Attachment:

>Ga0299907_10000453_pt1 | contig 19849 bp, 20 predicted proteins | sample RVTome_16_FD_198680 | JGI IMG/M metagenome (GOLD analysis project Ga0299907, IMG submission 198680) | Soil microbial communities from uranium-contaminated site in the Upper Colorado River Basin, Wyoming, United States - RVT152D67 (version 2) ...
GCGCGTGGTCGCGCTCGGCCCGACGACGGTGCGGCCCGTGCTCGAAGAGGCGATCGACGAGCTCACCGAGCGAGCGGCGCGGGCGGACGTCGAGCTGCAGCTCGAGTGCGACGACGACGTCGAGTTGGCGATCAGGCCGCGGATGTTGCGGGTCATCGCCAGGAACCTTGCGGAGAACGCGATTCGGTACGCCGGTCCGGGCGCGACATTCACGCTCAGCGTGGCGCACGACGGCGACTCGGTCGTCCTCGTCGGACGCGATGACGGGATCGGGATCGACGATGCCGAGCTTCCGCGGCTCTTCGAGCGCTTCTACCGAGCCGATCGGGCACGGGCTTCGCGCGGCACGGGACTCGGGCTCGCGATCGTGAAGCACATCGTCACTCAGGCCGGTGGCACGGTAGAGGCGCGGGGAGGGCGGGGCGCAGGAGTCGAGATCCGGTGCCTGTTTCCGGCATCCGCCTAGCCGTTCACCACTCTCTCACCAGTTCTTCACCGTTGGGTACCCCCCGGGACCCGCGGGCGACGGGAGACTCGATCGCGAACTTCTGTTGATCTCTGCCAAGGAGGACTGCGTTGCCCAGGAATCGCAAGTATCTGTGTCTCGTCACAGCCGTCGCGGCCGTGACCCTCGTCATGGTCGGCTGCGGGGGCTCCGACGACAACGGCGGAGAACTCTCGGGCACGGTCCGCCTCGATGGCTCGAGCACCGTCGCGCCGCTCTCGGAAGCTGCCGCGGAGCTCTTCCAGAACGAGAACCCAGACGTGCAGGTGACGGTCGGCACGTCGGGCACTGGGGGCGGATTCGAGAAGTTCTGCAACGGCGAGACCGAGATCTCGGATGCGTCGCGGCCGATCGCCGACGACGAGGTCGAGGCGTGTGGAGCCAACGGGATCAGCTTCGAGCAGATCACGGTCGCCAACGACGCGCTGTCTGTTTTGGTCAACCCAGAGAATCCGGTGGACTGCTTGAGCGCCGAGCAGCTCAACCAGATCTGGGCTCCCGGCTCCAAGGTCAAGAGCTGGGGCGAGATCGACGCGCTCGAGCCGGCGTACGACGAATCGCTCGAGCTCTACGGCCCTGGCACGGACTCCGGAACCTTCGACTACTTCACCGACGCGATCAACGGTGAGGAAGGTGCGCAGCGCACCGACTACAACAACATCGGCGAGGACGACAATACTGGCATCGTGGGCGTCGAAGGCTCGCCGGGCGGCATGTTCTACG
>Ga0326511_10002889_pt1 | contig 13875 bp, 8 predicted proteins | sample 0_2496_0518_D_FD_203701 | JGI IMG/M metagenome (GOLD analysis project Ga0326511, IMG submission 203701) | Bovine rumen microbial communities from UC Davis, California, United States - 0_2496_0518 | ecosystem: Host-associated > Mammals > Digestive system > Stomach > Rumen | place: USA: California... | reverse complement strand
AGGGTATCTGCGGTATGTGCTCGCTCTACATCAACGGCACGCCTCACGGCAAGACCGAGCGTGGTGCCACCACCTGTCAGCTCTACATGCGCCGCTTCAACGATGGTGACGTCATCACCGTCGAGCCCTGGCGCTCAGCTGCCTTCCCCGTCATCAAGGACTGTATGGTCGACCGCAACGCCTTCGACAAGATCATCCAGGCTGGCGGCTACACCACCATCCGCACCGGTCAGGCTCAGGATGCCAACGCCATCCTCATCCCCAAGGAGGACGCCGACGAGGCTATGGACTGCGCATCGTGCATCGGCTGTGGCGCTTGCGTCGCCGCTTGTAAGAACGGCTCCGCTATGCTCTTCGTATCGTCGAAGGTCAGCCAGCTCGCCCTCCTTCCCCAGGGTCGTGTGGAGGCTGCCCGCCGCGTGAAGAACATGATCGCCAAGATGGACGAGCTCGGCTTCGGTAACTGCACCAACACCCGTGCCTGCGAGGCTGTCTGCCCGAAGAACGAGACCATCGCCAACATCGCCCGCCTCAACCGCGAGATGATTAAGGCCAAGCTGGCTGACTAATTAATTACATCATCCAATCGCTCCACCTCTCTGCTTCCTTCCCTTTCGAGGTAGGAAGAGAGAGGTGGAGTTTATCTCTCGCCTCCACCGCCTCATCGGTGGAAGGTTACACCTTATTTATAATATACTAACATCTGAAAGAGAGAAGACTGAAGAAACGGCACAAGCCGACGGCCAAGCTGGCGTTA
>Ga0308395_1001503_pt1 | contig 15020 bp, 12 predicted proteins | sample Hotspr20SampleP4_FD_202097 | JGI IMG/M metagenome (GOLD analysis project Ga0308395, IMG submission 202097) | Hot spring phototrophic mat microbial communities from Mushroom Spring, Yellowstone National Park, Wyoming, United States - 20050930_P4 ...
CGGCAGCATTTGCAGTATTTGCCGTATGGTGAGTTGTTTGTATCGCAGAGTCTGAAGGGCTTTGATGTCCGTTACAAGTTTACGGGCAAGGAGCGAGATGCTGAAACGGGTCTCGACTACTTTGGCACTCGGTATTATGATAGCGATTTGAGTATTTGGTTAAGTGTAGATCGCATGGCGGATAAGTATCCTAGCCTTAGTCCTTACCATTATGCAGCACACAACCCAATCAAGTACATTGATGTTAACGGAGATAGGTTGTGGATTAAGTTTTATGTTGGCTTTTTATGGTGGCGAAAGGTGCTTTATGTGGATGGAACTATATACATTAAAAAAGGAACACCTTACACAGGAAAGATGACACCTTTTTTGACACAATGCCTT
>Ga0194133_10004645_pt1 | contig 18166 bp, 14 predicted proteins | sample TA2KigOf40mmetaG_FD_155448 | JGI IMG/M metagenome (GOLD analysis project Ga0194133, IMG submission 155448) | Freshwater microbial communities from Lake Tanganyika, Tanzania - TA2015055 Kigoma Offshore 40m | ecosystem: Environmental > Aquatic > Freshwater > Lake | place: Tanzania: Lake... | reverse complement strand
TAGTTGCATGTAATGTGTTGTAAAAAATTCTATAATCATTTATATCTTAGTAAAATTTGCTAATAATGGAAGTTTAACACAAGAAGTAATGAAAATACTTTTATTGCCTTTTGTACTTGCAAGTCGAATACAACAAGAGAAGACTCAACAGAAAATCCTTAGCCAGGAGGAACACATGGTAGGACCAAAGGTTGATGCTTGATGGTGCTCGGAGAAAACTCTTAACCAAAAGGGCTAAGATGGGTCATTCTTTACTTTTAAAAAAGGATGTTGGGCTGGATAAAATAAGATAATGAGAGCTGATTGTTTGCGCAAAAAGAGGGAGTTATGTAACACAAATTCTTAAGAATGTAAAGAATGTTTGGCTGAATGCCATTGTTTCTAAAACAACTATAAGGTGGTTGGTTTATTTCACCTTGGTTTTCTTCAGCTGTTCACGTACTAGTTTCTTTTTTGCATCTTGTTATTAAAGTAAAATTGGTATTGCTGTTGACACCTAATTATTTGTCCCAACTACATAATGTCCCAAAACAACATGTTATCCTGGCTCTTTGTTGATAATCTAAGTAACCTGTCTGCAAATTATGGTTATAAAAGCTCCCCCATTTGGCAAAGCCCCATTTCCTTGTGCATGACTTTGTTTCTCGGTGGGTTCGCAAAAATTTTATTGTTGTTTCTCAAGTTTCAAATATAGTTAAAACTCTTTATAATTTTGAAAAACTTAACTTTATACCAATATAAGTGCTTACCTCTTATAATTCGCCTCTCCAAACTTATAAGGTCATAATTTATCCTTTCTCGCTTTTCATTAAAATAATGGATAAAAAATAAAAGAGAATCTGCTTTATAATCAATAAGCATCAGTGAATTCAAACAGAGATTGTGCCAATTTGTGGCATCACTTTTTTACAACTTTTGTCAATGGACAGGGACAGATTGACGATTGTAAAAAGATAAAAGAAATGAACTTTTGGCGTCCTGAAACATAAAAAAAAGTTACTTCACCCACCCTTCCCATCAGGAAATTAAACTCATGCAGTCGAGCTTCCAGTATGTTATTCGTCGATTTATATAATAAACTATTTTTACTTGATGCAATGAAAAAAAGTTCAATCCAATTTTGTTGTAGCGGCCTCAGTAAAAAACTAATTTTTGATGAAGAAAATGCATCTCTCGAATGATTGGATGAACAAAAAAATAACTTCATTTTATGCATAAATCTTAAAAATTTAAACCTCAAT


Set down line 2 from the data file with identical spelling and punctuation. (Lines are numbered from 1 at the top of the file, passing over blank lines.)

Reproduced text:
GCGCGTGGTCGCGCTCGGCCCGACGACGGTGCGGCCCGTGCTCGAAGAGGCGATCGACGAGCTCACCGAGCGAGCGGCGCGGGCGGACGTCGAGCTGCAGCTCGAGTGCGACGACGACGTCGAGTTGGCGATCAGGCCGCGGATGTTGCGGGTCATCGCCAGGAACCTTGCGGAGAACGCGATTCGGTACGCCGGTCCGGGCGCGACATTCACGCTCAGCGTGGCGCACGACGGCGACTCGGTCGTCCTCGTCGGACGCGATGACGGGATCGGGATCGACGATGCCGAGCTTCCGCGGCTCTTCGAGCGCTTCTACCGAGCCGATCGGGCACGGGCTTCGCGCGGCACGGGACTCGGGCTCGCGATCGTGAAGCACATCGTCACTCAGGCCGGTGGCACGGTAGAGGCGCGGGGAGGGCGGGGCGCAGGAGTCGAGATCCGGTGCCTGTTTCCGGCATCCGCCTAGCCGTTCACCACTCTCTCACCAGTTCTTCACCGTTGGGTACCCCCCGGGACCCGCGGGCGACGGGAGACTCGATCGCGAACTTCTGTTGATCTCTGCCAAGGAGGACTGCGTTGCCCAGGAATCGCAAGTATCTGTGTCTCGTCACAGCCGTCGCGGCCGTGACCCTCGTCATGGTCGGCTGCGGGGGCTCCGACGACAACGGCGGAGAACTCTCGGGCACGGTCCGCCTCGATGGCTCGAGCACCGTCGCGCCGCTCTCGGAAGCTGCCGCGGAGCTCTTCCAGAACGAGAACCCAGACGTGCAGGTGACGGTCGGCACGTCGGGCACTGGGGGCGGATTCGAGAAGTTCTGCAACGGCGAGACCGAGATCTCGGATGCGTCGCGGCCGATCGCCGACGACGAGGTCGAGGCGTGTGGAGCCAACGGGATCAGCTTCGAGCAGATCACGGTCGCCAACGACGCGCTGTCTGTTTTGGTCAACCCAGAGAATCCGGTGGACTGCTTGAGCGCCGAGCAGCTCAACCAGATCTGGGCTCCCGGCTCCAAGGTCAAGAGCTGGGGCGAGATCGACGCGCTCGAGCCGGCGTACGACGAATCGCTCGAGCTCTACGGCCCTGGCACGGACTCCGGAACCTTCGACTACTTCACCGACGCGATCAACGGTGAGGAAGGTGCGCAGCGCACCGACTACAACAACATCGGCGAGGACGACAATACTGGCATCGTGGGCGTCGAAGGCTCGCCGGGCGGCATGTTCTACG